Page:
Bowel cancer UK said: “Over 42,000 people are diagnosed with bowel cancer every year in the UK. Around 268,000 people living in the UK today have been diagnosed with bowel cancer. More than nine out of the new cases are diagnosed in people over the age of 50. But bowel cancer can affect anyone of any age.” With these worrying figures, taking the appropriate steps to avoid the risk of developing the deadly disease is crucial and spotting any of these five signs when you go to the toilet could mean you’re at risk.
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Most malignancies of the bowel start off as benign polyps. A polyp, or more strictly a particular type of polyp called an adenoma, starts as a tiny bump on the inside of the bowel.
Some polyps remain very small throughout their lives while others grow slowly larger.
In some polyps, the instructions that the genes give the cell on how to grow become increasingly disordered.
When this happens, the cells grow so quickly and in such a strange way that they grow not just on the lining of the bowel but start to extend through the wall of the bowel.
This is when the polyp becomes no being but has become malignant.
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The development of a bowel cancer from a polyp may take between five and ten years and early on there may be no symptoms at all.
Some symptoms may be similar to those of Irritable Bowel Syndrome (IBS).
However, having prolonged changes in bowel habits that last more than two or three months should always be investigated.
If a person has a family history of bowel cancer, they should visit their doctor within a few weeks of changes.
Five signs to look out for when going to the toilet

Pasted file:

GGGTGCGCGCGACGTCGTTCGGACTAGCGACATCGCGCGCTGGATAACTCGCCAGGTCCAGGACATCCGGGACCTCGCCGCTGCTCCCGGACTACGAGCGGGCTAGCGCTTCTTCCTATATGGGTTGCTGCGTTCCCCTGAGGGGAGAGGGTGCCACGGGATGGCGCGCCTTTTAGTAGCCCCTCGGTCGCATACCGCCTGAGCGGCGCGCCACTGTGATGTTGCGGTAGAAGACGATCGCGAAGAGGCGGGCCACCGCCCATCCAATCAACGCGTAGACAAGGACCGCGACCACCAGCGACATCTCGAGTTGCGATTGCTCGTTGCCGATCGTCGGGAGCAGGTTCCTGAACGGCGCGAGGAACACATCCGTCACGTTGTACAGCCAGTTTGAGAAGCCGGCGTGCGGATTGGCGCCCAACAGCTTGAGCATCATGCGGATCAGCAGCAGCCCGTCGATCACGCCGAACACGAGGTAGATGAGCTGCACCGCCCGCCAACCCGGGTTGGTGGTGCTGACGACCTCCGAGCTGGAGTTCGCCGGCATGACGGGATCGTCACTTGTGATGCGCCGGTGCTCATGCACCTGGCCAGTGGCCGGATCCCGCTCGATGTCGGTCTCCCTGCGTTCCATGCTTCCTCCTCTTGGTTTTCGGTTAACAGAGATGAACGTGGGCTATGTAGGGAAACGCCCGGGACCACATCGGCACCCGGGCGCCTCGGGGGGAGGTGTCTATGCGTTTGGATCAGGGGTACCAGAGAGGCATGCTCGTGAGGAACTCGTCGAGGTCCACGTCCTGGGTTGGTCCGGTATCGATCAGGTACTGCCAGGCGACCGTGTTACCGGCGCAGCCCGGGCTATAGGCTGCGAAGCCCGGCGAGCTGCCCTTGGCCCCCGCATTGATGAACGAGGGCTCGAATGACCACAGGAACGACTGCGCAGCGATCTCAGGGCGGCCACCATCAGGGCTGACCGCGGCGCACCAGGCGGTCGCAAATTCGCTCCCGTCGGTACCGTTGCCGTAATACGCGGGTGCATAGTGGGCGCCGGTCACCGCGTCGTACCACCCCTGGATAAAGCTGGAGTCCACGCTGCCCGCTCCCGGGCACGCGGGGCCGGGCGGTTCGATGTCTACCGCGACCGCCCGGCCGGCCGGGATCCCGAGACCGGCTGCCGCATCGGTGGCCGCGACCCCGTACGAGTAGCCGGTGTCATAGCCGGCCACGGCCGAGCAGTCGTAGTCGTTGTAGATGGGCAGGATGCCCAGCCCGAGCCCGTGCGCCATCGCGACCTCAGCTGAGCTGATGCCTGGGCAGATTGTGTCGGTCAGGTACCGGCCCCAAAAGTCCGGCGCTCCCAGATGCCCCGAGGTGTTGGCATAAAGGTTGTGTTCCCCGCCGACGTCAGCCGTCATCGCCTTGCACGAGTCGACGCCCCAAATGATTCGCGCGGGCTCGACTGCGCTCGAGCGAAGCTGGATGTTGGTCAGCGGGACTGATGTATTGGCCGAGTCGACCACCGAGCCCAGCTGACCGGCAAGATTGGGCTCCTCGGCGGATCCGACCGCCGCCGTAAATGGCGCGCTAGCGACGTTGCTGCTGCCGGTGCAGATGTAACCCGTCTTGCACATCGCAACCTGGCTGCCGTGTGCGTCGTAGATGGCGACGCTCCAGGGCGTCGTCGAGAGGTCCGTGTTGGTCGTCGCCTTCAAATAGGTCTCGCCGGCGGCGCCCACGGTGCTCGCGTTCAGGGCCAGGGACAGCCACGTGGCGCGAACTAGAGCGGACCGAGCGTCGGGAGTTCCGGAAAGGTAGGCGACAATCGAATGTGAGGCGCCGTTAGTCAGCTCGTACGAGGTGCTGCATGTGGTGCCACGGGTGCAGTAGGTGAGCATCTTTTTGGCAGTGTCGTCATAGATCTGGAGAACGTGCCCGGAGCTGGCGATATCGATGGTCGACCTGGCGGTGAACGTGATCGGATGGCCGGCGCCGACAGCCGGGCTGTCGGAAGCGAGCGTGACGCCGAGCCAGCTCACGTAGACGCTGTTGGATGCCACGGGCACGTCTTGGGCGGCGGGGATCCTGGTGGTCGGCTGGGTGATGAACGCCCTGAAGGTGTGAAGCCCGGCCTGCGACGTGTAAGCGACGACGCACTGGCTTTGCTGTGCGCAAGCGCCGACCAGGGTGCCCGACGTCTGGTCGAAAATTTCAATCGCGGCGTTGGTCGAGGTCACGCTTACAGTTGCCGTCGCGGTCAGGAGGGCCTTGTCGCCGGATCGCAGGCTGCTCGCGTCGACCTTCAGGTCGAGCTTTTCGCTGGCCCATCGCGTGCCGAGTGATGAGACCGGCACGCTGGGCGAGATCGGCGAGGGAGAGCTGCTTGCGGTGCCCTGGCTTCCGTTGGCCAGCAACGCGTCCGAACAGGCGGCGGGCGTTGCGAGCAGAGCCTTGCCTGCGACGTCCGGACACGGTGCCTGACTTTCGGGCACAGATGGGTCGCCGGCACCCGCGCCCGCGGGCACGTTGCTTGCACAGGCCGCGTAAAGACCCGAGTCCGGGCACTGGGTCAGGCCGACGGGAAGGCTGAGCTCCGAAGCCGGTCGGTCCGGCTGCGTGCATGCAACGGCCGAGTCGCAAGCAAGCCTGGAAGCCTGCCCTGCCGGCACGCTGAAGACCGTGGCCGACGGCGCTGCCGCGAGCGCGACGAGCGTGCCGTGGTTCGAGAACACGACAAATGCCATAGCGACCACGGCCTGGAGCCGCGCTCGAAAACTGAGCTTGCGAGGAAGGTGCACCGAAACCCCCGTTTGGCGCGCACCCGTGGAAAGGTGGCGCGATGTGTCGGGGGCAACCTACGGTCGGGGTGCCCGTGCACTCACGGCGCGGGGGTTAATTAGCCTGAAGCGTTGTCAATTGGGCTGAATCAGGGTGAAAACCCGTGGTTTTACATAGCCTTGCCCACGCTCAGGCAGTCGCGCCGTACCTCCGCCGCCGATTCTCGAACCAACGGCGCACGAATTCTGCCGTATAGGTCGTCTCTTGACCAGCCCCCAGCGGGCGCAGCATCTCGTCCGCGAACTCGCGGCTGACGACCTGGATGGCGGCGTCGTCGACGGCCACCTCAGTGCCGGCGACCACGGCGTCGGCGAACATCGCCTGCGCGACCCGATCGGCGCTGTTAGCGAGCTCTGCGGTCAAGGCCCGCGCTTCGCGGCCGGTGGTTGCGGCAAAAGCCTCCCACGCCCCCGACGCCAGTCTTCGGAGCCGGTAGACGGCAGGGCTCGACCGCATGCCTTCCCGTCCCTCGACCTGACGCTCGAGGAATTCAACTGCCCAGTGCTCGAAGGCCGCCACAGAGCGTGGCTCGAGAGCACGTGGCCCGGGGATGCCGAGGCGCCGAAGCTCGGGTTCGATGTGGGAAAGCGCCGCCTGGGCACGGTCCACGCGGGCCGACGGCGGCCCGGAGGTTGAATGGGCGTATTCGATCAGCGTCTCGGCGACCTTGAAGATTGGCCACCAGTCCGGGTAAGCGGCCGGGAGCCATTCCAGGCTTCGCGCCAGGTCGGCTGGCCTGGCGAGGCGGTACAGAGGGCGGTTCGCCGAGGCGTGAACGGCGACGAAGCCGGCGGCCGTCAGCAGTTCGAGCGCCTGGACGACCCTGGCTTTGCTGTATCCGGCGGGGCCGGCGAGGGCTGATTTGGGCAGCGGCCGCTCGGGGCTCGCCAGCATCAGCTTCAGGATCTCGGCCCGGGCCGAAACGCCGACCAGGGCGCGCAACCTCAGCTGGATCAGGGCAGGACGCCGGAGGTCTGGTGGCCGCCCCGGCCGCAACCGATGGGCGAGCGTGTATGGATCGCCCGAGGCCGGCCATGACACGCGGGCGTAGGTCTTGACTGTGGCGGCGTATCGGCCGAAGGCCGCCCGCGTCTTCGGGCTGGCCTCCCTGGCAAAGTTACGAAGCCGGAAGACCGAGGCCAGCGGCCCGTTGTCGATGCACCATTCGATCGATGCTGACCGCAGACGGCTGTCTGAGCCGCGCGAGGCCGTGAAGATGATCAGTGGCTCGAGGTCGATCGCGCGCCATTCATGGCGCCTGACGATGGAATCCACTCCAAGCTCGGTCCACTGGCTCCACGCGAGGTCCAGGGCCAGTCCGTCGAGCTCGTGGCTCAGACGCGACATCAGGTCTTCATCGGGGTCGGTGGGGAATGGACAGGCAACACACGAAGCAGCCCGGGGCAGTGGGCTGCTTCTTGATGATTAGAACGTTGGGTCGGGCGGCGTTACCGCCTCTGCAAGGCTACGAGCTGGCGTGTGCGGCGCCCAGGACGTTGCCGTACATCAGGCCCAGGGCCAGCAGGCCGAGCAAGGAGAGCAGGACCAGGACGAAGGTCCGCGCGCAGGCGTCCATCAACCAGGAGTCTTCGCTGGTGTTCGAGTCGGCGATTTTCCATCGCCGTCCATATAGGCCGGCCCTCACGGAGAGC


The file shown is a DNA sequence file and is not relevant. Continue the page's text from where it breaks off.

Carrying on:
The NHS advised a small amount of one-off bleeding from the bottom is not usually a serious problem. Ad you should check if you’re bleeding from the bottom if you have:
- Blood on your toilet paper
- Red streaks on the outside of your poo
- Pink water in the toilet bowl
- Blood in your poo or bloody diarrhoea
- Very dark, smelly poo
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How is bowel cancer diagnosed?
A GP will be able to detect a lump in the abdomen with a rectal examination but tests are needed.
These include either a flexible sigmoidoscopy, colonoscopy, barium enemas or a CT scan.
A CT scan is an x-ray procedure, which as the advantage of not involving a tube being passed through the anus.
A CT scan is not as reliable as a colonoscopy but it’s quality is steadily improving.
A colonoscopy is a flexible telescope which is passed through the anus, into the rectum and can visualise the lowest half of the colon.
Bowel Cancer UK added: “Bowel cancer is treatable and curable especially if diagnosed early.
Nearly everyone survives bowel cancer if diagnosed at the earliest stage. However, this drops significantly as the disease develops.
Early diagnosis really does save lives.” If you suspect you may have any of the symptoms of bowel cancer, speak to your GP.
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